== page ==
1 MBA STUDENTS WANTS AND NEEDS: A KANO APPROACH Ajay K. Aggarwal, Else School of Management, Millsaps College, Jackson, MS , (601) , Raymond A. Phelps, Else School of Management, Millsaps College, Jackson, MS , (601) , ABSTRACT The paper presents a Japanese technique called the Kano method to conduct and analyze three surveys aimed at improving the MBA program at a small, private, AACSB-accredited school. Details of the Kano method, relevant analysis, and decision-making have been presented. The simplicity of the approach has been touted as its strength. The example presented examines survey results based upon 42 factors and recommends 9 factors for consideration at three different priority levels. INTRODUCTION As kids we learn the difference between wants and needs. Wants constitute a wish list of desired items, while needs normally denote the essentials. Parents can generally tell the two apart with little effort. For instance, a simple functional calculator may constitute a need for school, while the latest, sheikh-looking, calculating gizmo may be a want. The Kano method, in a simplistic generalization, offers this discerning parental wisdom to surveys. This research paper attempts to use the Kano method to distinguish between the wants and needs of MBA students based upon results of three surveys at a small, private, AACSB-accredited school. Literature Review Professor Nariaki of Tokyo Rika University is often credited with developing a method for sorting and prioritizing consumer perceptions about their requirements for a product or service . The Kano method helped broaden the traditional quality mindset that regarded customer satisfaction as being proportional to product functionality . Key concepts and ideas in this method were originally developed in a series of presentations by Kano and his colleagues  . Historically, as a component in concept engineering, the Kano method has been used to help engineers understand the customer s needs along with the factors that understand their satisfaction or dissatisfaction . Over the years Chen and Su  have reported on the use of Kano method in academic , industrial , and governmental settings . Kano method provides a methodology for addressing the issue of customer satisfaction and dissatisfaction , relationship between degrees of satisfaction and their causes , and attribute importance . The MBA degree is quite popular across the globe. It is often touted as one of the best ways to prepare business students for the real world. Factors such as globalization, technology , curriculum of competitor schools, delivery methods, accreditation, diversity issues, faculty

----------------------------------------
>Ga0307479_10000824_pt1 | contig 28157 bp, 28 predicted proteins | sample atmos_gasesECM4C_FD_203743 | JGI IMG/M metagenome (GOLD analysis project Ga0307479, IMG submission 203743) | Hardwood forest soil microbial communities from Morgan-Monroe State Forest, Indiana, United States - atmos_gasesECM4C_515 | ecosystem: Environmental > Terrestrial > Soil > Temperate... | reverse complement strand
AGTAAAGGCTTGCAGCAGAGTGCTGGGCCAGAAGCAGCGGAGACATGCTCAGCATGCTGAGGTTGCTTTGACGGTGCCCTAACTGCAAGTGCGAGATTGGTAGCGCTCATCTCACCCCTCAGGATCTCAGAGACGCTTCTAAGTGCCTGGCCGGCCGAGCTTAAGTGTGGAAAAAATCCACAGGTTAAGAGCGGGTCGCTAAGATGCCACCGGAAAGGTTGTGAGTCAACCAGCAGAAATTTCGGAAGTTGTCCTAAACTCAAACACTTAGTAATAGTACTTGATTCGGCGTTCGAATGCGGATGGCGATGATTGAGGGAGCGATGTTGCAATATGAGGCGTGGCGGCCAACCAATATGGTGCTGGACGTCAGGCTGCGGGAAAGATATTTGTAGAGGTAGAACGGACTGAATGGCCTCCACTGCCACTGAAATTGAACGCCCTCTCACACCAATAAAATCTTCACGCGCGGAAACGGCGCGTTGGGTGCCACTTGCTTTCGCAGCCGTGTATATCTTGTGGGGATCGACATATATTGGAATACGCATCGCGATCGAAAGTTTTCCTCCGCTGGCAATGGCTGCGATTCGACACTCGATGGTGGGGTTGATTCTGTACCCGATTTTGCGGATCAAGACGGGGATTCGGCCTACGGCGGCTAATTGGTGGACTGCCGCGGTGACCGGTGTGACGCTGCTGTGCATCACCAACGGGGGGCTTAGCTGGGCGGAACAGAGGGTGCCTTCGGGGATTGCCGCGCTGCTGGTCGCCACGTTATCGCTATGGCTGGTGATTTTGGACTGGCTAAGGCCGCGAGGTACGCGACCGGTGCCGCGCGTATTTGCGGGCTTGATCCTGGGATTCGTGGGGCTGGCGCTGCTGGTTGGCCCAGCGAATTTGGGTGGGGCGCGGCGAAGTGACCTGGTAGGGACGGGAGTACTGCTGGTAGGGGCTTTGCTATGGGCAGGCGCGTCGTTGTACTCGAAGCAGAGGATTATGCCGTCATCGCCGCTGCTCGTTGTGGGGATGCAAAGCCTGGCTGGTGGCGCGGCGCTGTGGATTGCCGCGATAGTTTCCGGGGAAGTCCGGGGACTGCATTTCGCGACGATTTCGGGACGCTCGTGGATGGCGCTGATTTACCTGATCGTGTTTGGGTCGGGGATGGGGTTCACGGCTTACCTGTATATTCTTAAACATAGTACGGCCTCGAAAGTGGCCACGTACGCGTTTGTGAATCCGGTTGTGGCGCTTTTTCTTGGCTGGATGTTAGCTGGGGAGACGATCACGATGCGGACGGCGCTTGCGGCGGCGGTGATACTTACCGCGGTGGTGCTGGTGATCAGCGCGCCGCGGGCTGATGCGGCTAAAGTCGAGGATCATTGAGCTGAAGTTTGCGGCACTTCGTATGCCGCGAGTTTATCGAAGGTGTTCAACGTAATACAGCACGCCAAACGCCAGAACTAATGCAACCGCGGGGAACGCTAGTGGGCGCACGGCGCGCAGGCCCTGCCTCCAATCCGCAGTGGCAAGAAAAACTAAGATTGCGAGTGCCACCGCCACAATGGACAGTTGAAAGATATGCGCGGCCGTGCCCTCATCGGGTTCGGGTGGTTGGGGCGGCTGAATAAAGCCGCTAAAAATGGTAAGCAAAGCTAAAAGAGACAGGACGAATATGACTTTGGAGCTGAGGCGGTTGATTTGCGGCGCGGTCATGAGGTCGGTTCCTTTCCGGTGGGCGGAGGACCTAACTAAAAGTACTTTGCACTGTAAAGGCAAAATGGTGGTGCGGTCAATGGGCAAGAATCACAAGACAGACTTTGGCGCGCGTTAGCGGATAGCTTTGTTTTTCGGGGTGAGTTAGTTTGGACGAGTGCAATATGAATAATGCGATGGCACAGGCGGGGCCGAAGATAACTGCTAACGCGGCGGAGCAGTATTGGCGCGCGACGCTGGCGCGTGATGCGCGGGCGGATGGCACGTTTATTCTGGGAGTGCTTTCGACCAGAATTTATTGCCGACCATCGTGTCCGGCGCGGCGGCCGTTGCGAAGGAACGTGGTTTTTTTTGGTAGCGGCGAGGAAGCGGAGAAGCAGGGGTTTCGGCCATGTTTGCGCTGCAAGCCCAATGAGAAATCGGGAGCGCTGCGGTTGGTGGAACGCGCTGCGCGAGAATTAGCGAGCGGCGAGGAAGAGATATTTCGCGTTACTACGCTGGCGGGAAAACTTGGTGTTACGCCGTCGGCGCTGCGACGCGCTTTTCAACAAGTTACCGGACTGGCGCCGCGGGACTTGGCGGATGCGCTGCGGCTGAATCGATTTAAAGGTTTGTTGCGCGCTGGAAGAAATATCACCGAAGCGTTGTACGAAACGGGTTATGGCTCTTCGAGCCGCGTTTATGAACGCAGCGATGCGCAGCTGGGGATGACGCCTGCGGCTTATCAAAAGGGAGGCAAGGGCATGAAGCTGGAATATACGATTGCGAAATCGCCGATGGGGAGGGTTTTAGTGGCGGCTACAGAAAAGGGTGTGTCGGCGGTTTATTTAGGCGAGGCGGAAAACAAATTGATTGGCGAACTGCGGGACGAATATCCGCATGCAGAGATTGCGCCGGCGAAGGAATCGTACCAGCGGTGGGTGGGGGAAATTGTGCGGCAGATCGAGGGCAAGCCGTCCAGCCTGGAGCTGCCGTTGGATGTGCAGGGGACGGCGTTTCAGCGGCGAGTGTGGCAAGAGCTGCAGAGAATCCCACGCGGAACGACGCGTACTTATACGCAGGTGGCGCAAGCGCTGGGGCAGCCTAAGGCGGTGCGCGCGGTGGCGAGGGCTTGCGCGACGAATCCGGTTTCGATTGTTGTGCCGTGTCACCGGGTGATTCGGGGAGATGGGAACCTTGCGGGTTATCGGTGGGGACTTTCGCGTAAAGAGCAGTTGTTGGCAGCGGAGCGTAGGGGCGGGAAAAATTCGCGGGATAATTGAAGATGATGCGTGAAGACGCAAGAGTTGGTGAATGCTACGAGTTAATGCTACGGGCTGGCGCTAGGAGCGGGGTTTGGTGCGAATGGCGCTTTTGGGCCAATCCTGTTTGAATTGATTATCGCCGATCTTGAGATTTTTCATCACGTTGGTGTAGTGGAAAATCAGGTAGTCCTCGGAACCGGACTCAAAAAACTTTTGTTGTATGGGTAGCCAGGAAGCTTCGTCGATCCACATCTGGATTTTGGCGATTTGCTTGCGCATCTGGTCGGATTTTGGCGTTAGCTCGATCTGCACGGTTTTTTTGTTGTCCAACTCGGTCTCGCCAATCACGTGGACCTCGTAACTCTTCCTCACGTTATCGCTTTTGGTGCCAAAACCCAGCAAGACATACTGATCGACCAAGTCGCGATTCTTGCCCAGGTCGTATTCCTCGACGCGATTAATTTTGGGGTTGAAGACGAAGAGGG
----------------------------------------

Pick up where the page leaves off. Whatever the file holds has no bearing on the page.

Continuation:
2 development, and school mission , among others, have often led to changes in the program. Student feedback , assessment studies , and learning approaches  sometimes offer useful suggestions for improving the program. The task of deciding which factors to incorporate into an existing MBA program is quite daunting for decision makers. Problem Description The declining enrollment in the MBA program of a small, private, AACSB-accredited school greatly concerned the faculty and administrators. Faculty meetings, brainstorming sessions with students, suggestions from administrators appeared to offer conflicting reasons for the downward trend. The suggestions for reversing the trend varied even more, offering little direction for realigning the college resources. For instance, there were basic questions regarding the tuition charged, the value of being accredited in a marketplace that seemed reluctant to pay a premium for it, and having a study abroad program. Methodology A list of important program attributes for areas was identified and 42 survey questions were generated. Since the Kano method doubles the number of questions (see the Kano method section), it was decided to break the survey into three survey instruments having 24, 30, and 30 questions respectively. All surveys were conducted electronically, and the mailing list included all previous graduates of the program. The three surveys yielded 114, 98, and 79 responses respectively. The Kano Method The Kano method presents each survey question to the respondents in two forms - functional and dysfunctional. In the functional approach, the subjects rate the questions on a 5-point scale. For instance, a typical question may be as follows: How important is it that your MBA program is well-known nationally? 1: I like it 2: I expect it 3: I m neutral 4: I can tolerate it 5: I dislike it In the dysfunction approach, the subjects rate the same question presented in a negated form. For instance, a dysfunctional form of the above question would be as follows: How important is it that your MBA program is not well-known nationally? 1: I like it 2: I expect it 3: I m neutral 4: I can tolerate it 5: I dislike it Responses on the two forms of the question, according to the Kano method, classify the response into one of six types questionable, attractive, one-dimensional, reverse, indifferent, or must-be. For instance, if the dysfunctional performance rating for a factor is 2, 3, or 4, and the functional performance rating for the same factor is 1, it is classified as an A (Attractive). Table 1 shows the classifications for all combination of ratings.